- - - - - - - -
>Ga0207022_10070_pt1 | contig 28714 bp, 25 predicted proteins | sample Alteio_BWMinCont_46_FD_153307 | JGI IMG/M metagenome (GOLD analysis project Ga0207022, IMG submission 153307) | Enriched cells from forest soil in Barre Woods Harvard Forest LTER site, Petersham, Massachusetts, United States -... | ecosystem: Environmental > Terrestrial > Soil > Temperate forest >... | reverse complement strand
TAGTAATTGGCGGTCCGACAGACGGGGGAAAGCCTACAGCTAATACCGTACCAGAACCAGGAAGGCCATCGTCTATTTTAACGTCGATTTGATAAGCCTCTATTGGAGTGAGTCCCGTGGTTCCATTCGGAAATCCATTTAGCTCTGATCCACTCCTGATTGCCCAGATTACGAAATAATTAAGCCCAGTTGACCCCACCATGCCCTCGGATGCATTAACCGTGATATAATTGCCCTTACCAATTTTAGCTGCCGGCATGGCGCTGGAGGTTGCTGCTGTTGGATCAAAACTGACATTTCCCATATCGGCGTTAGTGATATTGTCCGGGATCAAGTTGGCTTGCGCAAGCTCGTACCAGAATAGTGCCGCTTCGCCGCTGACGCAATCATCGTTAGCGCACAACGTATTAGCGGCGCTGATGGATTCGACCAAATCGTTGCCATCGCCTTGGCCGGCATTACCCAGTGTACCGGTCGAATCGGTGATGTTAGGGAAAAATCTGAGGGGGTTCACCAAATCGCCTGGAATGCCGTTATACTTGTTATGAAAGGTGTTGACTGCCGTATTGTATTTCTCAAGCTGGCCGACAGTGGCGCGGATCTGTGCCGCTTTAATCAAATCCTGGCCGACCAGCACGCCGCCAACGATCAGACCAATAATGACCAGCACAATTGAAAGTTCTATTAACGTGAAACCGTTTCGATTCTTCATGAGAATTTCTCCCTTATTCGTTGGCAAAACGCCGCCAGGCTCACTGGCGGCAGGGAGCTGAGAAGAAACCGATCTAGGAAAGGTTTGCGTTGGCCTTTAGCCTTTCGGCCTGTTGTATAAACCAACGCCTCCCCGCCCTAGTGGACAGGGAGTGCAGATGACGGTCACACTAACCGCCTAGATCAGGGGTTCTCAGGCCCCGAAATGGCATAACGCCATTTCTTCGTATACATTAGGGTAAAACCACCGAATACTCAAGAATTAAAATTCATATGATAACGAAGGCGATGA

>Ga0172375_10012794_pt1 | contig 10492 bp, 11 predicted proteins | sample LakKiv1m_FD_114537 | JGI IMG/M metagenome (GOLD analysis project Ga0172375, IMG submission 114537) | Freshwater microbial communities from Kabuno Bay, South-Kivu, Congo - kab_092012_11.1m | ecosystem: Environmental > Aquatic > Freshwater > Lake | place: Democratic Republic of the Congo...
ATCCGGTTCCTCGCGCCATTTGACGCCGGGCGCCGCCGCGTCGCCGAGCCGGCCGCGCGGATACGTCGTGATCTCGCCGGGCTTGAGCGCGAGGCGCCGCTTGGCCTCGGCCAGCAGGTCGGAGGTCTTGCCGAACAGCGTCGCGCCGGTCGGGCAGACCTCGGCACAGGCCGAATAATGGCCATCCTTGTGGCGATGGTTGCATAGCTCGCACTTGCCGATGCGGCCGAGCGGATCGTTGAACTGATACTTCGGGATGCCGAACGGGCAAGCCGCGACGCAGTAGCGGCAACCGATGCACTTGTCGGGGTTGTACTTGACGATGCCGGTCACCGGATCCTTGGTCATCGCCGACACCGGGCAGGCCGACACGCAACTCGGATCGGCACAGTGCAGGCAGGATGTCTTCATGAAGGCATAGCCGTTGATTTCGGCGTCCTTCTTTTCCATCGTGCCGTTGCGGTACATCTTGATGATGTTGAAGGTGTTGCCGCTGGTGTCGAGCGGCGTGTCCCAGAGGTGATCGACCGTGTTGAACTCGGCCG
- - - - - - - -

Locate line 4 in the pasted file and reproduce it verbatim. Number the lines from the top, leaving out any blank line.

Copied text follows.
ATCCGGTTCCTCGCGCCATTTGACGCCGGGCGCCGCCGCGTCGCCGAGCCGGCCGCGCGGATACGTCGTGATCTCGCCGGGCTTGAGCGCGAGGCGCCGCTTGGCCTCGGCCAGCAGGTCGGAGGTCTTGCCGAACAGCGTCGCGCCGGTCGGGCAGACCTCGGCACAGGCCGAATAATGGCCATCCTTGTGGCGATGGTTGCATAGCTCGCACTTGCCGATGCGGCCGAGCGGATCGTTGAACTGATACTTCGGGATGCCGAACGGGCAAGCCGCGACGCAGTAGCGGCAACCGATGCACTTGTCGGGGTTGTACTTGACGATGCCGGTCACCGGATCCTTGGTCATCGCCGACACCGGGCAGGCCGACACGCAACTCGGATCGGCACAGTGCAGGCAGGATGTCTTCATGAAGGCATAGCCGTTGATTTCGGCGTCCTTCTTTTCCATCGTGCCGTTGCGGTACATCTTGATGATGTTGAAGGTGTTGCCGCTGGTGTCGAGCGGCGTGTCCCAGAGGTGATCGACCGTGTTGAACTCGGCCG